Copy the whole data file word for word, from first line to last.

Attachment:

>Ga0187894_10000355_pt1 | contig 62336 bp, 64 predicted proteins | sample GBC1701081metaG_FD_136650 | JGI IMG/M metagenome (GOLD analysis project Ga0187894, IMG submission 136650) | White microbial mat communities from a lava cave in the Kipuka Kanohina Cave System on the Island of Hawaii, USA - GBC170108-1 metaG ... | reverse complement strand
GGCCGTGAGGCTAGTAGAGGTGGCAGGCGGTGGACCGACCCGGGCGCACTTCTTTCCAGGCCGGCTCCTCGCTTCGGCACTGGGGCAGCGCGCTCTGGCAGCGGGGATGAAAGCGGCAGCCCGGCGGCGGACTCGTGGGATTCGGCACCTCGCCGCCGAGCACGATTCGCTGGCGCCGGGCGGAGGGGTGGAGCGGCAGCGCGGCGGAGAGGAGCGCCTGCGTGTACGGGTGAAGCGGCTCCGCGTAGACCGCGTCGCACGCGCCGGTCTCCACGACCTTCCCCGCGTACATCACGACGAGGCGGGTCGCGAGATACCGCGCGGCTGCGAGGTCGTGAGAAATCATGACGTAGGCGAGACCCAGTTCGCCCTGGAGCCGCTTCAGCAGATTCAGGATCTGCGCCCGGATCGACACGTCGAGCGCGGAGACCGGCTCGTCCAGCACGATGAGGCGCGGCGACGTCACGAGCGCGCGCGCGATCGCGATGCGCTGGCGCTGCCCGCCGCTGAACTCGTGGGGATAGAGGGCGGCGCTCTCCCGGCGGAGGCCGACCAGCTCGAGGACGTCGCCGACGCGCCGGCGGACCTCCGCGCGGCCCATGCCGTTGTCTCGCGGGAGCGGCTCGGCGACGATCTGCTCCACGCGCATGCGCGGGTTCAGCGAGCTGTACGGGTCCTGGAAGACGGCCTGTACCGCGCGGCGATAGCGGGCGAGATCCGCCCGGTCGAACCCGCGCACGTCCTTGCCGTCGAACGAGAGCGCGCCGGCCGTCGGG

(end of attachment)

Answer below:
>Ga0187894_10000355_pt1 | contig 62336 bp, 64 predicted proteins | sample GBC1701081metaG_FD_136650 | JGI IMG/M metagenome (GOLD analysis project Ga0187894, IMG submission 136650) | White microbial mat communities from a lava cave in the Kipuka Kanohina Cave System on the Island of Hawaii, USA - GBC170108-1 metaG ... | reverse complement strand
GGCCGTGAGGCTAGTAGAGGTGGCAGGCGGTGGACCGACCCGGGCGCACTTCTTTCCAGGCCGGCTCCTCGCTTCGGCACTGGGGCAGCGCGCTCTGGCAGCGGGGATGAAAGCGGCAGCCCGGCGGCGGACTCGTGGGATTCGGCACCTCGCCGCCGAGCACGATTCGCTGGCGCCGGGCGGAGGGGTGGAGCGGCAGCGCGGCGGAGAGGAGCGCCTGCGTGTACGGGTGAAGCGGCTCCGCGTAGACCGCGTCGCACGCGCCGGTCTCCACGACCTTCCCCGCGTACATCACGACGAGGCGGGTCGCGAGATACCGCGCGGCTGCGAGGTCGTGAGAAATCATGACGTAGGCGAGACCCAGTTCGCCCTGGAGCCGCTTCAGCAGATTCAGGATCTGCGCCCGGATCGACACGTCGAGCGCGGAGACCGGCTCGTCCAGCACGATGAGGCGCGGCGACGTCACGAGCGCGCGCGCGATCGCGATGCGCTGGCGCTGCCCGCCGCTGAACTCGTGGGGATAGAGGGCGGCGCTCTCCCGGCGGAGGCCGACCAGCTCGAGGACGTCGCCGACGCGCCGGCGGACCTCCGCGCGGCCCATGCCGTTGTCTCGCGGGAGCGGCTCGGCGACGATCTGCTCCACGCGCATGCGCGGGTTCAGCGAGCTGTACGGGTCCTGGAAGACGGCCTGTACCGCGCGGCGATAGCGGGCGAGATCCGCCCGGTCGAACCCGCGCACGTCCTTGCCGTCGAACGAGAGCGCGCCGGCCGTCGGG